M&A as R&D in Technology
How tech companies have used acquisitions as a form of R&D
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When people think about acquisitions in technology, they usually think about the large ones that helped take a business to the next level or stem a decline in the core business.
Google buying YouTube. Facebook buying Instagram. EMC buying VMware. Microsoft buying GitHub.
But one of the more under-discussed aspects is that many of the successful tech companies today have used relatively small acquisitions to expand into new areas and serve as a form of R&D.
When doing these acquisitions, more so than really buying the existing “business”, these companies are buying a mix of:
A talented team
Experience, know-how, and passion in a specific area
A product that is unreleased or in its early stages but has not quite taken off as a business
They then take a fresh crack at the space or supercharge the existing product they’re buying with more resources and distribution or use the team and the product built so far to cut their time to market significantly.
This approach has been taken by even what is considered the very innovative companies of today or those known to have a mentality of building it themselves or the know-how to do so. Let’s look at a few companies to illustrate.
Evan Spiegel has been one of the best consumer product thinkers over the past 15+ years, with Snap arguably one of the most innovative consumer social companies.
But at the same time, they’ve been incredibly acquisitive of ~small startups working on adjacent areas to themselves, which they’ve then built into relatively core features of the Snap platform.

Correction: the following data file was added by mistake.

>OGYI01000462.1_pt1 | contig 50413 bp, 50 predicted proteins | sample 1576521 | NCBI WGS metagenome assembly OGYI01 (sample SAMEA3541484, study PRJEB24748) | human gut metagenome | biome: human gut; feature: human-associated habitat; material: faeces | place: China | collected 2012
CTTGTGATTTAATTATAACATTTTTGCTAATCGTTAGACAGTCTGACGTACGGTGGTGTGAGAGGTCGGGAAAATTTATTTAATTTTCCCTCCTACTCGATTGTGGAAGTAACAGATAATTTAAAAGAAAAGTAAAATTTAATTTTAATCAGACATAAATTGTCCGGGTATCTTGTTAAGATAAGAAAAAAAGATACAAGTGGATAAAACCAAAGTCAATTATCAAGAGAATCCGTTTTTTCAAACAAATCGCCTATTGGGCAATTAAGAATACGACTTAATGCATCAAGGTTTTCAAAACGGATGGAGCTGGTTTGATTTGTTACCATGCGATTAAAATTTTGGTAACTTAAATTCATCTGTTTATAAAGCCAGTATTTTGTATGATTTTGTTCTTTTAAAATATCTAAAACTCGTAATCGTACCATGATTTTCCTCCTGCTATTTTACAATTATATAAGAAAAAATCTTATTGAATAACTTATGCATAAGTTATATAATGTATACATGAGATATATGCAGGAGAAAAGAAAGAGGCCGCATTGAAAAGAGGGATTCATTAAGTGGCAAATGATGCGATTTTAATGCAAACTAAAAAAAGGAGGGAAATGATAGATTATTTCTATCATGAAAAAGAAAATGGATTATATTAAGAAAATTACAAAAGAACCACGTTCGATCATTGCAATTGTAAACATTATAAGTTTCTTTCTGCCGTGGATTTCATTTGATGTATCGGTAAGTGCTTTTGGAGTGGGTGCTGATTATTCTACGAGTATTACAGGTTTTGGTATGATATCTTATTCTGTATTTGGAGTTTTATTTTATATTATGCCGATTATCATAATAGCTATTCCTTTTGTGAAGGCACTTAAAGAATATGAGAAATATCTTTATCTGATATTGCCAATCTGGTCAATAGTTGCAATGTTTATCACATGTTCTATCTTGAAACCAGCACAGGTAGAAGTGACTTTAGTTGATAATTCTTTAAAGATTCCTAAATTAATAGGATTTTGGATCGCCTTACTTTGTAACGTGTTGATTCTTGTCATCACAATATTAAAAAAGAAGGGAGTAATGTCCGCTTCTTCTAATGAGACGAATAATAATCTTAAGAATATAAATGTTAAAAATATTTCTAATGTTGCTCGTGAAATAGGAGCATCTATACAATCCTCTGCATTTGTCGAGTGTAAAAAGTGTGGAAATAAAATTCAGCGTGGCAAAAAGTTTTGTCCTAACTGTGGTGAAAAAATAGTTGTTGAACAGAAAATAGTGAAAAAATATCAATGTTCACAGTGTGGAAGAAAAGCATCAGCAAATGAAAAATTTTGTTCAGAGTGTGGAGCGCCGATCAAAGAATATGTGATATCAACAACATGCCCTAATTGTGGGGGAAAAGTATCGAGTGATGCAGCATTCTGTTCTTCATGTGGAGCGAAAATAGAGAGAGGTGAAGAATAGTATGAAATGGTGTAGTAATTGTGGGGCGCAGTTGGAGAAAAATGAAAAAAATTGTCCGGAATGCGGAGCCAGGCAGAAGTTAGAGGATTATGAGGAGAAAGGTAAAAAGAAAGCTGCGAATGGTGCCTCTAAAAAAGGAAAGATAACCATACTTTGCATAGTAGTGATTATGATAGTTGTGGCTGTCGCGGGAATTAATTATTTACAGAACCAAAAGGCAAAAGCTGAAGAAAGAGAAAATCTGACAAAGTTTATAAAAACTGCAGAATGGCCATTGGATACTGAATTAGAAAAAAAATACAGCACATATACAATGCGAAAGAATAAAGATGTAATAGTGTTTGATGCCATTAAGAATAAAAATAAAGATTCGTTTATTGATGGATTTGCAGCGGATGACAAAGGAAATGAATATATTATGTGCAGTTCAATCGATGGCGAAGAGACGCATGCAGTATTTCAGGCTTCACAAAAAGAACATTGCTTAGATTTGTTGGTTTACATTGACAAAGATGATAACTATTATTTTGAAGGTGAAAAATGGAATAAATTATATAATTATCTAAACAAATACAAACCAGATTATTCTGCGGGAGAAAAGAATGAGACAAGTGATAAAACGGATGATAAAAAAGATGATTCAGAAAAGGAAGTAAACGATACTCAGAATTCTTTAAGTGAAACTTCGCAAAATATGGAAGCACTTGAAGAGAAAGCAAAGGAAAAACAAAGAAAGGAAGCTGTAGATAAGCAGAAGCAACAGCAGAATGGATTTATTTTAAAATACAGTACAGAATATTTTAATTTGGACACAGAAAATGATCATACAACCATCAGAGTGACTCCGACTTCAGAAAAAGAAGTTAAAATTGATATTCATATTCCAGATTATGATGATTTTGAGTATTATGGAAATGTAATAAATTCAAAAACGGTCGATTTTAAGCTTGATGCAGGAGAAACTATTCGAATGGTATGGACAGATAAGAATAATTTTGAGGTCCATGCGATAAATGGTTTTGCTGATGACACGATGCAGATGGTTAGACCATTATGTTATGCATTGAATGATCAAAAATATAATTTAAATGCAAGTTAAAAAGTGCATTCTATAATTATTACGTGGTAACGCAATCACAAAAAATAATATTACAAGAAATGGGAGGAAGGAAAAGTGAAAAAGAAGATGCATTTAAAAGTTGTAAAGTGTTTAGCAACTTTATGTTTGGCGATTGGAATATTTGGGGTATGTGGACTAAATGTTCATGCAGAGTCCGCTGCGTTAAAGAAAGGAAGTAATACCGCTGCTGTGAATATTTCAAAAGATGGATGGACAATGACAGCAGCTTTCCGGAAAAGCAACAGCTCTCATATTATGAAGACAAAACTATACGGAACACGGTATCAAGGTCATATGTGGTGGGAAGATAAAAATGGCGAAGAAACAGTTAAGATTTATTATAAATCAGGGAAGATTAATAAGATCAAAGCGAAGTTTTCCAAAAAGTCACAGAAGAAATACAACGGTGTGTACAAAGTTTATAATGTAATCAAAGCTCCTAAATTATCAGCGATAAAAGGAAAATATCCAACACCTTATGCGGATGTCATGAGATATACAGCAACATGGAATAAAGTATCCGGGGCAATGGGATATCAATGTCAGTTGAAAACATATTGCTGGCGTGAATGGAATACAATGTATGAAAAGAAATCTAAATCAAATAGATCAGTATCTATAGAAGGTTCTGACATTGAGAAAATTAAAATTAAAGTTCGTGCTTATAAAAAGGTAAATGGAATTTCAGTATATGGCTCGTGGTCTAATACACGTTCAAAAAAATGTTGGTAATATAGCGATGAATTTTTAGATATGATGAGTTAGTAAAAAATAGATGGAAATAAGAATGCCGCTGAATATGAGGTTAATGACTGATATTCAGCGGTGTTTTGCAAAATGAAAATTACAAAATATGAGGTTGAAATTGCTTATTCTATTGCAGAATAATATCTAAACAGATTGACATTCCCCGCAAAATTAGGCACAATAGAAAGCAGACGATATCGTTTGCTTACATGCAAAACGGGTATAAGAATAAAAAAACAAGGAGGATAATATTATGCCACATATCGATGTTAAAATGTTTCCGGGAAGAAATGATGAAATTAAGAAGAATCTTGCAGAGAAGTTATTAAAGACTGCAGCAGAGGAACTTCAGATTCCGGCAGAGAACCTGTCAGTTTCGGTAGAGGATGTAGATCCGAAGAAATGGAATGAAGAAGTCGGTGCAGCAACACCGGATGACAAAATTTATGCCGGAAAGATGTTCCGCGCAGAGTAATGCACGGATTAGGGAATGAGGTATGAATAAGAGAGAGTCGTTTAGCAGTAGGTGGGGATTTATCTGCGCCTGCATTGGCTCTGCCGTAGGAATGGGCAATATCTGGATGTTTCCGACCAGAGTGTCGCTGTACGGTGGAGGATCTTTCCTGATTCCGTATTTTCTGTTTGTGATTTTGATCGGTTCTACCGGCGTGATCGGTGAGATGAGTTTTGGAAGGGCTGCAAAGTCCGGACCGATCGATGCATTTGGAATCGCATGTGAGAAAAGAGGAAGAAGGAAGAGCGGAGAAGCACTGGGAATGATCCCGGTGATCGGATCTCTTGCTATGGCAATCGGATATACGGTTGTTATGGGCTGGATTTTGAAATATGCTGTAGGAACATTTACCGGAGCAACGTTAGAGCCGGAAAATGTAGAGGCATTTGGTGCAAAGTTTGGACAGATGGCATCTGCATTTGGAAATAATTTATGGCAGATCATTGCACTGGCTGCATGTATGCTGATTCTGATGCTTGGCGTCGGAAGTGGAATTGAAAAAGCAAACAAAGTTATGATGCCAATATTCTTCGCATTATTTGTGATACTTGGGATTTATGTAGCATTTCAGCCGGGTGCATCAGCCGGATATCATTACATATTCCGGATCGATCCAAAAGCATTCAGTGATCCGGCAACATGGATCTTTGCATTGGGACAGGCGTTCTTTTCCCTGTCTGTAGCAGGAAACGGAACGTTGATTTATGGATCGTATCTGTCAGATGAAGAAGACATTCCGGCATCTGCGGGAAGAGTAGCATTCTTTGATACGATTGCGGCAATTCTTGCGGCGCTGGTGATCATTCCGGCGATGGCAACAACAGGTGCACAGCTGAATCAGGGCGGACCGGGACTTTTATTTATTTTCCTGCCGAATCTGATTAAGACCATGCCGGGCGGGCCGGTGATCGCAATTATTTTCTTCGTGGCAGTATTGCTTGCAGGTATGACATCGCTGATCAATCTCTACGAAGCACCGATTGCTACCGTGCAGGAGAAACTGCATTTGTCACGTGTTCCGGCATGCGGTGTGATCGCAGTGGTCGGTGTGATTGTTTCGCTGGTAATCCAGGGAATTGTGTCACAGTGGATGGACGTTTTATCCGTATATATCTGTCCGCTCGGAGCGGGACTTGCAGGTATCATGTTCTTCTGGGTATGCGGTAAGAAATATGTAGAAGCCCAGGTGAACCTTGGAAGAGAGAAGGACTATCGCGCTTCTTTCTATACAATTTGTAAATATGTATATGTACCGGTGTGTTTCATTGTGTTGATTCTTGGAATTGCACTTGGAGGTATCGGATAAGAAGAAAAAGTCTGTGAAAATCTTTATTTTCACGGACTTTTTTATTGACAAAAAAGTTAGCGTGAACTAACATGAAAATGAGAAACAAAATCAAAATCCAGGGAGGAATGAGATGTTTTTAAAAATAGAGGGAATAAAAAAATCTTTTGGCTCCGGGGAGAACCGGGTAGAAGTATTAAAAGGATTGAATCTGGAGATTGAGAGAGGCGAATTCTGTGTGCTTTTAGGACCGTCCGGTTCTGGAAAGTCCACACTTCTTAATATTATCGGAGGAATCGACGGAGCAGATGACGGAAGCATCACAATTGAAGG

Some of these acquisitions include:
Zenly, which they acquired for $213M, served as the basis for Snap Map.
AI Factory, which they acquired for $166M, served as the basis for the selfie-video messaging feature Cameo
Looksery, which they acquired for $150M in 2015, served as the basis for their selfie lenses, which have now since been adopted by most social apps
Fit Analytics for $134M in 2021, served as the basis for AR try-on features in Snap
Vurb, which they acquired for $115M, served as the basis for Context Cards in Snap, a way for users to learn more about places.
Bitstrips, which they acquired for $65M, was the maker of Bitmoji, which Snap integrated into its platform.
Scan Me, which they acquired for $50M, served as the basis for Snaptags, a way for users to add friends by scanning QR codes.
Addlive, which they acquired for $30M, served as the basis for Video Chat in Snap.
Vergence Labs, which they acquired for $15M, was developing video hardware which then became Snap Spectacles
PlayCanvas, which they acquired in 2018, was developing mobile games and ended up building out Snap’s multiplayer Snap Games product.
Screenshop, which they acquired in 2021, was integrated into the core Snap product as a feature called Screenshop, which allows users to scan others’ outfits and shop their looks.